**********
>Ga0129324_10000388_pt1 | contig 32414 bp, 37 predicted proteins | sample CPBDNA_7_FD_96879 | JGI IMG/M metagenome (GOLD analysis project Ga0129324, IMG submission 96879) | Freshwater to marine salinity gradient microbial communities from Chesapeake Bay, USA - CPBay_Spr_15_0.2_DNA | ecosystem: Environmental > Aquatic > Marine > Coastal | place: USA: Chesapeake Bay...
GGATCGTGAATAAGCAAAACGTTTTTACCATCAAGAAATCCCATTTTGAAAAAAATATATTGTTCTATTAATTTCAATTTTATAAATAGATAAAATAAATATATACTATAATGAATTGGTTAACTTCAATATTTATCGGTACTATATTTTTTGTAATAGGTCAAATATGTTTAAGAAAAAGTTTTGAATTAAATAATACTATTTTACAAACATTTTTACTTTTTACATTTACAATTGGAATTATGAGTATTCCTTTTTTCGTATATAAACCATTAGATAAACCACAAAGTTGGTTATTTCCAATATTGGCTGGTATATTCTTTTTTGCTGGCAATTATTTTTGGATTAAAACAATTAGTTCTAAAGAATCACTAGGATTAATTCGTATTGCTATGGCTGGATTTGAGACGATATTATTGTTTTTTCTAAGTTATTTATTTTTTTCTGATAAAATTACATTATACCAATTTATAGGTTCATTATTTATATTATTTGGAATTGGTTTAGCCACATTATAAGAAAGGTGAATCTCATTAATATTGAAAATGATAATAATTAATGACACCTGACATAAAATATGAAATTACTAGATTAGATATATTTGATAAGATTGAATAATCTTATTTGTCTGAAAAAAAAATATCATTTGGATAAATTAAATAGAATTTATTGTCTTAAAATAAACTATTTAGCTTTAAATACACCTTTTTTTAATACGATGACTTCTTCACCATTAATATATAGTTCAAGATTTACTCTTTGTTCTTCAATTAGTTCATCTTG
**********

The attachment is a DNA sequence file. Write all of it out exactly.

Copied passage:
>Ga0129324_10000388_pt1 | contig 32414 bp, 37 predicted proteins | sample CPBDNA_7_FD_96879 | JGI IMG/M metagenome (GOLD analysis project Ga0129324, IMG submission 96879) | Freshwater to marine salinity gradient microbial communities from Chesapeake Bay, USA - CPBay_Spr_15_0.2_DNA | ecosystem: Environmental > Aquatic > Marine > Coastal | place: USA: Chesapeake Bay...
GGATCGTGAATAAGCAAAACGTTTTTACCATCAAGAAATCCCATTTTGAAAAAAATATATTGTTCTATTAATTTCAATTTTATAAATAGATAAAATAAATATATACTATAATGAATTGGTTAACTTCAATATTTATCGGTACTATATTTTTTGTAATAGGTCAAATATGTTTAAGAAAAAGTTTTGAATTAAATAATACTATTTTACAAACATTTTTACTTTTTACATTTACAATTGGAATTATGAGTATTCCTTTTTTCGTATATAAACCATTAGATAAACCACAAAGTTGGTTATTTCCAATATTGGCTGGTATATTCTTTTTTGCTGGCAATTATTTTTGGATTAAAACAATTAGTTCTAAAGAATCACTAGGATTAATTCGTATTGCTATGGCTGGATTTGAGACGATATTATTGTTTTTTCTAAGTTATTTATTTTTTTCTGATAAAATTACATTATACCAATTTATAGGTTCATTATTTATATTATTTGGAATTGGTTTAGCCACATTATAAGAAAGGTGAATCTCATTAATATTGAAAATGATAATAATTAATGACACCTGACATAAAATATGAAATTACTAGATTAGATATATTTGATAAGATTGAATAATCTTATTTGTCTGAAAAAAAAATATCATTTGGATAAATTAAATAGAATTTATTGTCTTAAAATAAACTATTTAGCTTTAAATACACCTTTTTTTAATACGATGACTTCTTCACCATTAATATATAGTTCAAGATTTACTCTTTGTTCTTCAATTAGTTCATCTTG